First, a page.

Japanese Journal of Clinical Oncology 02/2012; 42(4):314-7. · 1.90 Impact Factor
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    ABSTRACT: The case of a 62-year-old woman who developed squamous cell carcinoma of the bladder 16 years after a kidney transplant is reported here. After the transplant, immunosuppressive therapy was maintained with cyclosporin A (200 mg/day) and the patient's serum creatinine level was 0.9 mg/dL. She was diagnosed with squamous cell carcinoma of the bladder 16 years later and underwent radical cystectomy with an orthotopic ileal neobladder. The Studer technique was used and the afferent ileal loop was anastomosed to the graft ureter. The postoperative course was uneventful. At the 6-month follow-up visit, the patient showed no evidence of recurrence. Her serum creatinine level was 1.0 mg/dL. The patient was continent during the day and the night. This case shows that the construction of an orthotopic ileal neobladder after cystectomy is safe and feasible in kidney transplant recipients.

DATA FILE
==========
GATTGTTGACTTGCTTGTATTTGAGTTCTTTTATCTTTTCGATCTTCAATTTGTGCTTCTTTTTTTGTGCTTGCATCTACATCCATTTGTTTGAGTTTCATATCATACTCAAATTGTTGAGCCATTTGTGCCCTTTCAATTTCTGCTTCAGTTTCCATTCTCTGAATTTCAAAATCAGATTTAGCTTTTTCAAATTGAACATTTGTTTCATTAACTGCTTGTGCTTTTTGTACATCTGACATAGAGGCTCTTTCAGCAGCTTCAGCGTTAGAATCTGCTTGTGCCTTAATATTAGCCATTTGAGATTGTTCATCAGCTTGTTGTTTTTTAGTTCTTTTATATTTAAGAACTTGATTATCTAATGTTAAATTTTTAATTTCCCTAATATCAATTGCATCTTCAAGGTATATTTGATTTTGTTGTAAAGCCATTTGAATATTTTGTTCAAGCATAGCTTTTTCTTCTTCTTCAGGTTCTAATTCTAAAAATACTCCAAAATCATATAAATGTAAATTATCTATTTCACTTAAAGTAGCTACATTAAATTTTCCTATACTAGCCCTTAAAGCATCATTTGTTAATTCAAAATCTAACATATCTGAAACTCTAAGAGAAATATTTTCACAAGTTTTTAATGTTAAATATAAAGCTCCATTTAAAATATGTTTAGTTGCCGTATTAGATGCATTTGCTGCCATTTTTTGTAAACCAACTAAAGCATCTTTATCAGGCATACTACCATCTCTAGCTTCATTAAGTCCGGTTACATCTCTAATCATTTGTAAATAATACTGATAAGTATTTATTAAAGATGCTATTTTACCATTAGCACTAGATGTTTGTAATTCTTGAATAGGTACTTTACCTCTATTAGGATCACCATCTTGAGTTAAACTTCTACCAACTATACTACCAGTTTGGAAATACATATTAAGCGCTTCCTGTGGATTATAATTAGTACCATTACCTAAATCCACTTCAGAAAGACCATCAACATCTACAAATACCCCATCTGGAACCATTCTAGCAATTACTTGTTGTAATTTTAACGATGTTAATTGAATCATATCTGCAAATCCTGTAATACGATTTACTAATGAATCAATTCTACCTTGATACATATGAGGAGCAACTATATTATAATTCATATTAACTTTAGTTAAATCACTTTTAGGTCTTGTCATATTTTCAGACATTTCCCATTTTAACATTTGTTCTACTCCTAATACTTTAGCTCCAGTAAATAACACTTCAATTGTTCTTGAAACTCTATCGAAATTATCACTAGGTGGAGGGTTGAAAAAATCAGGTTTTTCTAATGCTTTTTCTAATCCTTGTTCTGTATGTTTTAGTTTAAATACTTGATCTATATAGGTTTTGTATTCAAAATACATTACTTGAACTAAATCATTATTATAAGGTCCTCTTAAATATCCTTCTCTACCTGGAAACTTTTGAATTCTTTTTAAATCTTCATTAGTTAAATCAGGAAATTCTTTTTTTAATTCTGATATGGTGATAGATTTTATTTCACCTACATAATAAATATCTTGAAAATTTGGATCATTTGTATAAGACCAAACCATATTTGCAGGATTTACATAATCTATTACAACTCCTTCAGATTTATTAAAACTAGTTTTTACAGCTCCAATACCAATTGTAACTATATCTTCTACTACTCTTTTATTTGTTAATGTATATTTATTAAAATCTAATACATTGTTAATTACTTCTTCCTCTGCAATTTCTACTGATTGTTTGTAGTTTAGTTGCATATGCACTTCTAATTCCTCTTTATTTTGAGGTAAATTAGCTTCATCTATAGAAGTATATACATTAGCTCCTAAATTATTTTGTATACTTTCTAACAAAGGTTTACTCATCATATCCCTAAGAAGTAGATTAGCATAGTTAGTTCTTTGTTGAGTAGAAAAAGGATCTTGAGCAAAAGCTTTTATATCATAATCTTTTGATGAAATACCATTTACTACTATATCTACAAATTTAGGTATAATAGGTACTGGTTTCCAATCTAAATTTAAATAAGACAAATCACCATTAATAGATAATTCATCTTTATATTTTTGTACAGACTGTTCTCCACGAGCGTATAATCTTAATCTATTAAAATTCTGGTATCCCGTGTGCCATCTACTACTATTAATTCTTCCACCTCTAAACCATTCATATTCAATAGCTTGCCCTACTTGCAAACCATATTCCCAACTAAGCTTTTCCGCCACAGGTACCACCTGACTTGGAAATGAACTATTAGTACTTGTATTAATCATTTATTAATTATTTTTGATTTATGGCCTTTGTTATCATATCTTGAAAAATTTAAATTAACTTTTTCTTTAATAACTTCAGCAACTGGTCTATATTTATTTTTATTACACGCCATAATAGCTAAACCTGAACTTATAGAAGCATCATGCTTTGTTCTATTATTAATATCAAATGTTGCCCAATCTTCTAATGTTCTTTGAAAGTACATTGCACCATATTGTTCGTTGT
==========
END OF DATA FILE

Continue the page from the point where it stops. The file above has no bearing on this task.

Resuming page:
Tumori. 09/2011; 97(5):20e-3e.